The Grammy Museum – 800 W. Sunflower Road, Cleveland, Mississippi

Looking at this shiny glass, steel, and concrete building built next to Delta State University at the cost of $20 million, I can’t help but think that some of the money would have been better spent preserving historical places like Ruby’s into exhibit and community performance spaces. But maybe that’s just me.

Dockery Farms – 299 Highway 8, Cleveland, Mississippi

Our next stop is Dockery Farms – Birthplace of the Blues, in rural Cleveland, a few miles beyond the modern “crossroads” of highways 8 and 278 with a gas station, a Walgreens, and a Burger King anchored strip mall. As you head east on Sunflower Rd (highway 8) though, the modern sprawl melts away into rural farmland and one of the most important and best-preserved historical spots on the Mississippi Blues Trail.

Photo showing several buildings on Dockery Farms plantation along the Mississippi Blues Trail.

Dockery Farms is recognized by many to be the Birthplace of the Blues. Of course, blues music was not birthed in any single place. But if you had to pick just one, this would be it. Consider the following:

  • W.C. Handy, the “Father of the Blues” because he was the first to publish blues music, first heard “this weird music?” on a train platform in nearby Tutwiler. Historians believe that the musician he heard was from Dockery, very likely Henry Sloan, a mentor to Charley Patton.
  • Charley Patton, the trailblazing delta blues performer, moved to Dockery as a youth, in the plantation’s first years. He would influence every Delta blues musician of his era.
  • Howlin’ Wolf and Pops Staples lived at Dockery; Robert Johnson and Son House visited and played at the plantation.

Dockery Plantation became a self-sufficient town with two churches, two schools, a physician, a post office, and a railroad line. Dockery issued its own currency which was also honored in nearby towns. Several original buildings still stand and are in excellent condition. The cotton gin houses a video screen that tells of life on the plantation. Unfortunately, the audio was not working on our visit. The video is available on YouTube if you would like to play it on a personal device.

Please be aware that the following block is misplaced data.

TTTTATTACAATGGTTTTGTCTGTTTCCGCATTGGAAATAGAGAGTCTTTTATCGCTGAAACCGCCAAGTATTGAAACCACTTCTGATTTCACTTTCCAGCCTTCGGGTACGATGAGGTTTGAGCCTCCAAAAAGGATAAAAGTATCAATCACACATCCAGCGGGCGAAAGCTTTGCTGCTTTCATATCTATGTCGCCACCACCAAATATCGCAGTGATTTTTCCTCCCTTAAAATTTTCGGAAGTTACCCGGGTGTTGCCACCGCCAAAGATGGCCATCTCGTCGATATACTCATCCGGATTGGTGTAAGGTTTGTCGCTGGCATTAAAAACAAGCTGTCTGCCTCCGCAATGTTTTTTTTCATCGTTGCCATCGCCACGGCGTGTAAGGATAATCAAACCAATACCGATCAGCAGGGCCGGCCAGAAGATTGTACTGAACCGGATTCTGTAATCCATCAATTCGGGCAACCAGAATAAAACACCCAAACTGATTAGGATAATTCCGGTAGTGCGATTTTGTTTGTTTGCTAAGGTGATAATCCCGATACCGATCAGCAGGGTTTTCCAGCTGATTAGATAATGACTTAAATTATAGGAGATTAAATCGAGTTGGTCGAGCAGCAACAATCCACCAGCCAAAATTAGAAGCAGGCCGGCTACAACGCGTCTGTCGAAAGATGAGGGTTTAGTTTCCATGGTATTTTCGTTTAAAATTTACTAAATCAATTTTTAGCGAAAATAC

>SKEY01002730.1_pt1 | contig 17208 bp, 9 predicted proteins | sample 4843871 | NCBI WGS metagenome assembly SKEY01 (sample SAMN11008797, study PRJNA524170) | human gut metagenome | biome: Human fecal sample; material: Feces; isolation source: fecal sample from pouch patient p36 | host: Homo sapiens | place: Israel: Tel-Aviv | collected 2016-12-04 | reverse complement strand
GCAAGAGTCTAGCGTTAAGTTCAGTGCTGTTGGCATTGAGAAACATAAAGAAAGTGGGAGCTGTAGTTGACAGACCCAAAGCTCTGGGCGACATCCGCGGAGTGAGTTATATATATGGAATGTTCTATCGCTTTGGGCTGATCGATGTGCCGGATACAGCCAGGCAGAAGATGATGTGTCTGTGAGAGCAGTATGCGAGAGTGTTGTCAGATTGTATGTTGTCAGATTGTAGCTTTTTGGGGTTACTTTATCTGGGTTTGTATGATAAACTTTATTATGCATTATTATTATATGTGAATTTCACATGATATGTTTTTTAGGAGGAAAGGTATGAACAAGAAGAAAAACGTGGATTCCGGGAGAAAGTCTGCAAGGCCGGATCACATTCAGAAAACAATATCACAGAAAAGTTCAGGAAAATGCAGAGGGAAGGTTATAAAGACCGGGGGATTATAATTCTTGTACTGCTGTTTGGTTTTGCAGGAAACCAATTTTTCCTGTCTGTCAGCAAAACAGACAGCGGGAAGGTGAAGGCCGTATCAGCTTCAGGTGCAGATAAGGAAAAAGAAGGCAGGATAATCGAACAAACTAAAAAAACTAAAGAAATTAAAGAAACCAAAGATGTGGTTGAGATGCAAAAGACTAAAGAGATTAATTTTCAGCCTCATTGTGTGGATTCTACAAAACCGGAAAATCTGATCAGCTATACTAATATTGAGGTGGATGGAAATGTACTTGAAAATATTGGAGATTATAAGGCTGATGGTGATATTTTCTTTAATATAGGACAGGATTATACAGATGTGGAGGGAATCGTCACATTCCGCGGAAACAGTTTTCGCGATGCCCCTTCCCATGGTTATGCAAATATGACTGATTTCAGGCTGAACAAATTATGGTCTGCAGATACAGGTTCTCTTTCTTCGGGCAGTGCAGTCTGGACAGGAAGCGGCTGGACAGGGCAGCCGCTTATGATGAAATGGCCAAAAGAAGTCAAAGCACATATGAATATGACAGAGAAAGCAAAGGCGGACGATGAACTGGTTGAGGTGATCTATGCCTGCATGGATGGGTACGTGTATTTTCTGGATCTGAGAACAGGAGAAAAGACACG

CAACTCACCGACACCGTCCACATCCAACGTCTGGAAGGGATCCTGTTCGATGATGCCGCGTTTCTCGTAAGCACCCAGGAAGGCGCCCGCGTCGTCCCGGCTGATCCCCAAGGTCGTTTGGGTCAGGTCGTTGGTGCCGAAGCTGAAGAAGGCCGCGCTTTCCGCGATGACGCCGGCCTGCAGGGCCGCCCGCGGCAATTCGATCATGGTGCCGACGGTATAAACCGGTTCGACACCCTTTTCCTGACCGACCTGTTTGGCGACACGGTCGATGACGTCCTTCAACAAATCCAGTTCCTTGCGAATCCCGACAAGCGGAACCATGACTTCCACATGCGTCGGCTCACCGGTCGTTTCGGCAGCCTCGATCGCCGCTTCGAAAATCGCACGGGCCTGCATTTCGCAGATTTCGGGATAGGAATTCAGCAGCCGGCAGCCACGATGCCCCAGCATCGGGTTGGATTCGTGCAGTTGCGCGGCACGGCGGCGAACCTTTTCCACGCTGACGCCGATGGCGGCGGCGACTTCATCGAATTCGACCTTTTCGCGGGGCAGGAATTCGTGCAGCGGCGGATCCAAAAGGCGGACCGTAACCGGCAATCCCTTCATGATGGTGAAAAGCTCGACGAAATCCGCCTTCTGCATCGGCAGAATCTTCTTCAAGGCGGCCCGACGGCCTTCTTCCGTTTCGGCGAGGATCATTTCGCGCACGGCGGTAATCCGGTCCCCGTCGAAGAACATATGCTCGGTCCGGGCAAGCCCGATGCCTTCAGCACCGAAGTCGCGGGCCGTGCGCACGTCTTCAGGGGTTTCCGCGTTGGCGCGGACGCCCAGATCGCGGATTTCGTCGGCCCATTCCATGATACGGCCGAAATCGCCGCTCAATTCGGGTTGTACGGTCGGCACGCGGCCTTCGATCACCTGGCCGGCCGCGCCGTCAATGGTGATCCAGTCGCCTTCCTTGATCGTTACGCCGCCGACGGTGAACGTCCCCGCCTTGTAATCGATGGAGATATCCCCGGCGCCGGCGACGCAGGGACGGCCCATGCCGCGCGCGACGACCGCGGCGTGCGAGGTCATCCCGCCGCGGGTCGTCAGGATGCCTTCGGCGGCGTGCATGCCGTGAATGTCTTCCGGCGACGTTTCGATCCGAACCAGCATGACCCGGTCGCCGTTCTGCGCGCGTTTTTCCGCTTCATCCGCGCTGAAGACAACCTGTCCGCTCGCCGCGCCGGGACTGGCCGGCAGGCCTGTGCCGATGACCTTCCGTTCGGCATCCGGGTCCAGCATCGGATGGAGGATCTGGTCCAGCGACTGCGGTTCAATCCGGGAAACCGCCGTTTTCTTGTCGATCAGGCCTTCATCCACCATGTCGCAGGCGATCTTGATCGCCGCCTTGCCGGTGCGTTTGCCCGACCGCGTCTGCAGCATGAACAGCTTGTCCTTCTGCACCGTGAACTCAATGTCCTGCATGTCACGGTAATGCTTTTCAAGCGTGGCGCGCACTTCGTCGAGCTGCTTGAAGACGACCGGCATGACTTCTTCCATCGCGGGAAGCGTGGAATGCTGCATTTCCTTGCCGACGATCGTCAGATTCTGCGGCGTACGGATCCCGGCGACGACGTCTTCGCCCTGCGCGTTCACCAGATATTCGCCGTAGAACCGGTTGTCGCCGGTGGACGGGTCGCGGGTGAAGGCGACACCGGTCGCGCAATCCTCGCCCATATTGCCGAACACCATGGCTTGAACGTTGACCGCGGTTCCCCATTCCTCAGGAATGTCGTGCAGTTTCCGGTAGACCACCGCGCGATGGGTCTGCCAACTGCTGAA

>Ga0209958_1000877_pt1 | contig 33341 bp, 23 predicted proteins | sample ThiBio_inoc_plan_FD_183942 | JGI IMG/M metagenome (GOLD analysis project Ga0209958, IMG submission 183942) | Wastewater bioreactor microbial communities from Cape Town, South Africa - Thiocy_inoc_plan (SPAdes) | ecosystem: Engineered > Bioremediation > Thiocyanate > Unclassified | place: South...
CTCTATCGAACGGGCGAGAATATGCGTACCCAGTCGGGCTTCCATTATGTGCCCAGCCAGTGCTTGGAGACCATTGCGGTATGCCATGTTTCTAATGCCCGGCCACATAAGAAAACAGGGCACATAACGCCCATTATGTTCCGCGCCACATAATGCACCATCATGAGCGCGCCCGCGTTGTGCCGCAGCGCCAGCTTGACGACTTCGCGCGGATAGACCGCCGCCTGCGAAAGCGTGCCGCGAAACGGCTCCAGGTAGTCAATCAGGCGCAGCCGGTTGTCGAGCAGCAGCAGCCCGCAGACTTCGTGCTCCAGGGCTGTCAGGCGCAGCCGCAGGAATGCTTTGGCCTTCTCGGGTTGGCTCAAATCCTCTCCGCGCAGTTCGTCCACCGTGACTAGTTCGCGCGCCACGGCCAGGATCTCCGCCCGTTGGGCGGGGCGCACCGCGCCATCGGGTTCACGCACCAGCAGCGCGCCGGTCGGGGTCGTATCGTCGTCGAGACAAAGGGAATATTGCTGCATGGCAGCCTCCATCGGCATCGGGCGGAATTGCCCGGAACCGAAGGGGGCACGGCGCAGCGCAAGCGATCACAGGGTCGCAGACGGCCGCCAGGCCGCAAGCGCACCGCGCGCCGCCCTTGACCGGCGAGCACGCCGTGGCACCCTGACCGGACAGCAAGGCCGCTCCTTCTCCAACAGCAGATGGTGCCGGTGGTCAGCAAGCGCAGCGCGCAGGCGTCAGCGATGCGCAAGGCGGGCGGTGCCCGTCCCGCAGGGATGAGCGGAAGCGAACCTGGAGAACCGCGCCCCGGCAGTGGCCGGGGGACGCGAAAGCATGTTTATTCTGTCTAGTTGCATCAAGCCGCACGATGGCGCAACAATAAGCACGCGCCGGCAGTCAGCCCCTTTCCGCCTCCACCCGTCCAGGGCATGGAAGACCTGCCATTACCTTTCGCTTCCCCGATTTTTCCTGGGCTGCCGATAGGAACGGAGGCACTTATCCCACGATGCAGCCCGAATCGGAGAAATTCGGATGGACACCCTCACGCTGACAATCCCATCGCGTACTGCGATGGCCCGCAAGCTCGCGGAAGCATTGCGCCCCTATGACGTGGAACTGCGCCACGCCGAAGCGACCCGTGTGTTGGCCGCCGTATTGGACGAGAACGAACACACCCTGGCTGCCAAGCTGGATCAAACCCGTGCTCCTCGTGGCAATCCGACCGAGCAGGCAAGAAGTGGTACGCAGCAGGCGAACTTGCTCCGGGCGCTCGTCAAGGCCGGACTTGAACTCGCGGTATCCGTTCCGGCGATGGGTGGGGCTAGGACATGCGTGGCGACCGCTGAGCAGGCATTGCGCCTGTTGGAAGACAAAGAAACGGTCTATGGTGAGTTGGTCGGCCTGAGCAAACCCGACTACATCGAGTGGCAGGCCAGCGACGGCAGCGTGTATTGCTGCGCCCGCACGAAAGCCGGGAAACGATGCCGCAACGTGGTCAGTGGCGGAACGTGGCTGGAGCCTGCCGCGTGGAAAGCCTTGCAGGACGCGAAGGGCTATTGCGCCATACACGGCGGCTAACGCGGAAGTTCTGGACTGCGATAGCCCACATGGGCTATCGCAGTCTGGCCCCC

Po’ Monkey’s – 99 Po Monkey Road, Merigold, Mississippi

One of the last rural juke joints, Po’ Monkey’s Lounge is down an idyllic gravel lane past neatly maintained homes. Willie “Po Monkey” Seaberry opened Po’ Monkey’s in 1963 in his home. He worked as a farmer by day and operated the juke one or two nights a week. It closed following his death in 2016.

Exterior of a boarded up Po' Monkey's Lounge on the Mississippi Blues Trail in Merigold. Nearby Mississippi Blues Trail marker not shown.

The club attracted national media attention and photographers including Annie Leibovitz. Despite the fame, Po’ Monkey’s continued to typify the rural juke joint. Po’ Monkey’s was furnished with a jukebox, a pool table, beer posters, and Christmas lights abound. The exterior was once adorned with a fantastic collection of mostly homemade signs. They were removed following Seaberry’s death, along with the interior decorations which were sold at auction prior to our visit in April 2022.

A diverse crowd of locals, students from nearby Delta State University, and blues tourists would share in the good times. Po’ Monkey’s rarely featured live music and played diverse styles beyond delta blues, yet is honored with a Mississippi Blues Trail marker. This juke holds a special place in local history. Its future is a controversial subject. Po’ Monkey’s seems likely to one day be another Mississippi Blues Trail marker in an empty field.

Your last detour on the way to Clarksdale is the town of Mound Bayou, Mississippi.    

Mound Bayou, Mississippi – 302 West Main Street, South

Just up the road from Cleveland is the town of Mound Bayou, Mississippi. Mound Bayou was an all-black community founded in 1887 by two former enslaved people, Isaiah T. Montgomery and his cousin Benjamin T. Green. They bought 840 acres of forested swamp land to embark on their vision of establishing an autonomous, self-reliant community.

The town flourished for many years. President Theodore Roosevelt proclaimed the town “the Jewel of the Delta,” on a train stop in 1907. Civil rights leader Medgar Evers moved to Mound Bayou after graduating college. He sold insurance door to door and organized new chapters of the NAACP. A Mississippi Blues Trail marker commemorates the town’s music history which extends beyond the delta blues.

Ironically, desegregation led to the town’s demise, according to Rolando Herts of Delta State University. Play the audio of this NPR story for narration as you drive through town. You can stream the song “Mound Bayou” by Maxine Sullivan on your way out.

Fun Fact: Mound Bayou Resident Ed Townsend co-wrote with Marvin Gaye every song on side one of Gaye’s classic album “Let’s Get It On.”

On to Clarksdale! My Clarksdale Travel Guide has all you need for an enjoyable stay.

Coming Soon – Mississippi Blues Trail – Road Trip II